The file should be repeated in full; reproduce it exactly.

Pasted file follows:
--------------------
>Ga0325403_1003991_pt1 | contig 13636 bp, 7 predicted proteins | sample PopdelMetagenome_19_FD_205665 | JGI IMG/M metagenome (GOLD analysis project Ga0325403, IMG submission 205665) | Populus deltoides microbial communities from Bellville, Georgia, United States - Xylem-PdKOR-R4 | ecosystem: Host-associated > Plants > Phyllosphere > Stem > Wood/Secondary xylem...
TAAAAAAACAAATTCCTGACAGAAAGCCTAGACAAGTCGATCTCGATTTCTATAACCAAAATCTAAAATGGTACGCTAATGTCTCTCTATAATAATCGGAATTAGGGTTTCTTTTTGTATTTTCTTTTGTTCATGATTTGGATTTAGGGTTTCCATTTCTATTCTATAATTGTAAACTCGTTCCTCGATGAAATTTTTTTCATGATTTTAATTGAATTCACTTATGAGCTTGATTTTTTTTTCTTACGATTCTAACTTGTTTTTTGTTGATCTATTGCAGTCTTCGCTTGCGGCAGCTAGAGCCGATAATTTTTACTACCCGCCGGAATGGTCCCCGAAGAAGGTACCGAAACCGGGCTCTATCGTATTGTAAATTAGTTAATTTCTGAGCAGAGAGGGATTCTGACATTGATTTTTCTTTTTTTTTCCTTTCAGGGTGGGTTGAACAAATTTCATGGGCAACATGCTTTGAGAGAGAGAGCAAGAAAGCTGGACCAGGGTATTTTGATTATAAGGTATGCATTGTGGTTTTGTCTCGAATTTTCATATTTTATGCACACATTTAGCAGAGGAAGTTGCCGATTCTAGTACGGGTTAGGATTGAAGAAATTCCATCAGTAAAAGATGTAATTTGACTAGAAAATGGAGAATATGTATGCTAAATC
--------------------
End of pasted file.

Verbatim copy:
>Ga0325403_1003991_pt1 | contig 13636 bp, 7 predicted proteins | sample PopdelMetagenome_19_FD_205665 | JGI IMG/M metagenome (GOLD analysis project Ga0325403, IMG submission 205665) | Populus deltoides microbial communities from Bellville, Georgia, United States - Xylem-PdKOR-R4 | ecosystem: Host-associated > Plants > Phyllosphere > Stem > Wood/Secondary xylem...
TAAAAAAACAAATTCCTGACAGAAAGCCTAGACAAGTCGATCTCGATTTCTATAACCAAAATCTAAAATGGTACGCTAATGTCTCTCTATAATAATCGGAATTAGGGTTTCTTTTTGTATTTTCTTTTGTTCATGATTTGGATTTAGGGTTTCCATTTCTATTCTATAATTGTAAACTCGTTCCTCGATGAAATTTTTTTCATGATTTTAATTGAATTCACTTATGAGCTTGATTTTTTTTTCTTACGATTCTAACTTGTTTTTTGTTGATCTATTGCAGTCTTCGCTTGCGGCAGCTAGAGCCGATAATTTTTACTACCCGCCGGAATGGTCCCCGAAGAAGGTACCGAAACCGGGCTCTATCGTATTGTAAATTAGTTAATTTCTGAGCAGAGAGGGATTCTGACATTGATTTTTCTTTTTTTTTCCTTTCAGGGTGGGTTGAACAAATTTCATGGGCAACATGCTTTGAGAGAGAGAGCAAGAAAGCTGGACCAGGGTATTTTGATTATAAGGTATGCATTGTGGTTTTGTCTCGAATTTTCATATTTTATGCACACATTTAGCAGAGGAAGTTGCCGATTCTAGTACGGGTTAGGATTGAAGAAATTCCATCAGTAAAAGATGTAATTTGACTAGAAAATGGAGAATATGTATGCTAAATC